Depression in Japan: Psychiatric Cures for a Society in Distress

by Junko Kitanaka (Paper | 2011 | $29.95 / £19.95 | ISBN: 9780691142050Cloth | 2011 | $75.00 / £52.00 | ISBN: 9780691142043264 pp. | 6 x 9 |5 halftones. 1 line illus)

Review by Sandra Lawman

In this very scholarly book, Junko Kitanaka gives a clear view of the history of depression in Japan, its medicalization and its effects on society.

From my own work on mental health in Japan, I know that suicide rates are soaring and depression is now a kind of ‘national disease’, but how did it get to this?  It is deeply engrained into the Japanese psyche ‘not to stick out from the crowd’, but anyone with severe mental illness does, and this attitude makes it worse.  Even not at the severe end, there is a high incidence of low level depression which affects the economy and the general well -being of the population.  Kitanaka highlights ‘karoshi’ or death from overwork, which now seems to be an accepted phenomenon.

She writes from a historical, clinical and sociological perspective, which are all her areas of academic expertise.  Her account is fascinating and gripping, and she relates how historically, contra to previous opinion, there was a language for depression, and the talk of melancholia in the 19th century was very similar to the Western view.  She goes on to relate how psychiatry fits in with this, and how now it is accepted and part of society and the wider human condition. She says (p51) ‘I suggest that the antipsychiatry movement – and its dismantling of traditional Japanese psychiatry – was crucial for preparing the conditions for the later medicalization of depression’. This was in the 1980’s and a very prevalent force in the West, from where from a different angle strong mental health service user movements were founded.  Japan is now catching up with this.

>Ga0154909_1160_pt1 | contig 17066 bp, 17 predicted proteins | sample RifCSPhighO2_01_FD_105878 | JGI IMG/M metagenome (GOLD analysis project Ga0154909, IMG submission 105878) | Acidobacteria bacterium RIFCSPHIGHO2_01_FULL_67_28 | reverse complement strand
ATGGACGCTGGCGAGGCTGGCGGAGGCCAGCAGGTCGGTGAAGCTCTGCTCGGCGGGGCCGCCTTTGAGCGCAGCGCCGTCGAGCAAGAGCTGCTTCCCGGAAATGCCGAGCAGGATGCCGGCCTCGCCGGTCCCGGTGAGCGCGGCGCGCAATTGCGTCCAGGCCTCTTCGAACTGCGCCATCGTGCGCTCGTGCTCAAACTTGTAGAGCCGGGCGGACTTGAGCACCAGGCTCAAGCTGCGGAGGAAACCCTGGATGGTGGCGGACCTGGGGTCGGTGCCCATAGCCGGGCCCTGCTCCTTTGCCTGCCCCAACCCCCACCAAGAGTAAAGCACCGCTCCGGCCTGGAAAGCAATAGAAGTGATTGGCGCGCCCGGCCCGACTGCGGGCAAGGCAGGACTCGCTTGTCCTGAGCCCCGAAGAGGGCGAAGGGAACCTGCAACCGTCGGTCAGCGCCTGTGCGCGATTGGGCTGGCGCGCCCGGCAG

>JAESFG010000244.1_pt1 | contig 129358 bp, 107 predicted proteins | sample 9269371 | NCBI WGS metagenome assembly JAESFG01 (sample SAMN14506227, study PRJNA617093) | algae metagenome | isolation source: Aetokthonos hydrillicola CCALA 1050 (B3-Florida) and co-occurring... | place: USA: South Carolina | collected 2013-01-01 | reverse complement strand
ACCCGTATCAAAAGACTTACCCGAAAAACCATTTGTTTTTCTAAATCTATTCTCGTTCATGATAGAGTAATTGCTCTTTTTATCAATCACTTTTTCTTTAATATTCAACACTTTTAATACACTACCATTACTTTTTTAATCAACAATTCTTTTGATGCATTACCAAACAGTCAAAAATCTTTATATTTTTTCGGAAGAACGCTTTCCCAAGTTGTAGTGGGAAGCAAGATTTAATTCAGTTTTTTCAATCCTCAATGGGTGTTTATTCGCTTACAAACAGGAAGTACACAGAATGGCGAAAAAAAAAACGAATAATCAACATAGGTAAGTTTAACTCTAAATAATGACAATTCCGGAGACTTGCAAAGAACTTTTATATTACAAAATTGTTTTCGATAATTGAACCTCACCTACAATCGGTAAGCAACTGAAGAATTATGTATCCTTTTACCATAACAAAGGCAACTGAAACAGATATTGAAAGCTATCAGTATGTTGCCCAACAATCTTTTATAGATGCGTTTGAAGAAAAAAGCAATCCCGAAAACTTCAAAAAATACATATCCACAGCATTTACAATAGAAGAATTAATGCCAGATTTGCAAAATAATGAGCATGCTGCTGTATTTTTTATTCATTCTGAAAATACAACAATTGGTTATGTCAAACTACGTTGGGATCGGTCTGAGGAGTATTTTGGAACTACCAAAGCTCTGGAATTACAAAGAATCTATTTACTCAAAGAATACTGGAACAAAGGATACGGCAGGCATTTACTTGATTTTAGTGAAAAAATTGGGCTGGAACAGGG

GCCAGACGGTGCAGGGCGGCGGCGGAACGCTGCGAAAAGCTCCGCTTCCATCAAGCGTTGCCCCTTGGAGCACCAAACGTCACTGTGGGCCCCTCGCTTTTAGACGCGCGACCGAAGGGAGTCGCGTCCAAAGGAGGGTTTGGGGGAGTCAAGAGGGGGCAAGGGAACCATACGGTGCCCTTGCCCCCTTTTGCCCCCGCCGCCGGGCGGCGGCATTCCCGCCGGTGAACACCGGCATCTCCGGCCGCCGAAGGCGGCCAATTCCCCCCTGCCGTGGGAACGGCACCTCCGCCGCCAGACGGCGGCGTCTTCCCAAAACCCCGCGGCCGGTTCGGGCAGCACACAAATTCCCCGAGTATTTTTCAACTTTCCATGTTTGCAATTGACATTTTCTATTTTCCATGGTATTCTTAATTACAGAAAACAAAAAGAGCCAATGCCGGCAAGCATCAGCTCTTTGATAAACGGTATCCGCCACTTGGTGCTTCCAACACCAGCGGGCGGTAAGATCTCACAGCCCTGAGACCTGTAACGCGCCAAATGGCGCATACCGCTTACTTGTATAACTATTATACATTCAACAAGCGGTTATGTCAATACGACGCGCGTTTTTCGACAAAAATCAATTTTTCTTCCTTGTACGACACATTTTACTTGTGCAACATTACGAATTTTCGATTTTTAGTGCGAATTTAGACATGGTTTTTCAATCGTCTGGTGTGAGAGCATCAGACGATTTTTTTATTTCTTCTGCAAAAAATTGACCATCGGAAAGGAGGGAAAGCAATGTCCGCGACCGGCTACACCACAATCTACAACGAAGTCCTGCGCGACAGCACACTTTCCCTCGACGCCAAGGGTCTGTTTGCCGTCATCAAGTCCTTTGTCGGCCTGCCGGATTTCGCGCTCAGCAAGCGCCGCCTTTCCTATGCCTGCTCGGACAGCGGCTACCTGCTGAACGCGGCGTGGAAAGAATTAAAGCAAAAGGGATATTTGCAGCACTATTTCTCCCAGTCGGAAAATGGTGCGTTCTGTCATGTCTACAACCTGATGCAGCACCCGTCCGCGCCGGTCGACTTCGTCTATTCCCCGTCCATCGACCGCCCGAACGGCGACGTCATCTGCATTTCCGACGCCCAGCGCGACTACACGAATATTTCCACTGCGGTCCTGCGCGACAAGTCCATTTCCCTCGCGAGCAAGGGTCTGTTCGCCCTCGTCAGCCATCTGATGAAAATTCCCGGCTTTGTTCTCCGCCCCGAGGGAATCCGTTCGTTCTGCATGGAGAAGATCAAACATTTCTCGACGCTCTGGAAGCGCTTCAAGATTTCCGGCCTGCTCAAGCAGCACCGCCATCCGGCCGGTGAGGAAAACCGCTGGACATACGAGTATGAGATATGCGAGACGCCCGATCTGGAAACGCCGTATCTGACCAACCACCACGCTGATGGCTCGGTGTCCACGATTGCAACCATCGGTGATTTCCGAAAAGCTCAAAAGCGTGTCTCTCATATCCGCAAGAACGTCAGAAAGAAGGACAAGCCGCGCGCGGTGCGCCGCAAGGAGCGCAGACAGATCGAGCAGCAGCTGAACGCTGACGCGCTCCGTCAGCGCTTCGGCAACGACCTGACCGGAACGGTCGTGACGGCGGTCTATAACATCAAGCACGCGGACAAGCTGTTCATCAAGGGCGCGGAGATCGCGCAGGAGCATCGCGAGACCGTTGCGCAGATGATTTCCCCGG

She also spends some time both on the physiological effects of depression, which were the main concerns in medieval times, and then the 19th century somatisation of mental illness, when it was suggested it might have a biological basis.  This was a good basis for the acceptance of psychiatry later.

Kitkanaka concentrates some of her work on the treatment of suicide, which was very much the focus of psychiatry fifty years ago, and details how this has developed into a wider mental health treatment which is now accepted.  She is also very interesting on gender and depression, and points out that in Japan depression is seen as a male illness, whereas elsewhere it is very female. She says (p140) ‘In sharp contrast to the culturally evocative, sympathetic portrayal of overworked salarymen in the popular discourse, until recently no clear master narrative had existed for female depression.’ This is an interesting and new analysis of this issue and provides food for thought.

Overall the book adds greatly to the knowledge of the field, and is a jolly good read.  More is being published now on this subject, and there is interest from a lay audience outside Japan, which is growing.  Junko Kitanaka provides a scholarly insight into aspects of the issue, and a coherent overall view of the state of mental illness in Japanese society, and is to be commended for that.

Sandra J Lawman is an Associate for the Shaftesbury Partnership. She has recently co-edited with Dr Ruth  Taplin ‘Mental Health Care in Japan’ published by Routledge in June 2012.

 

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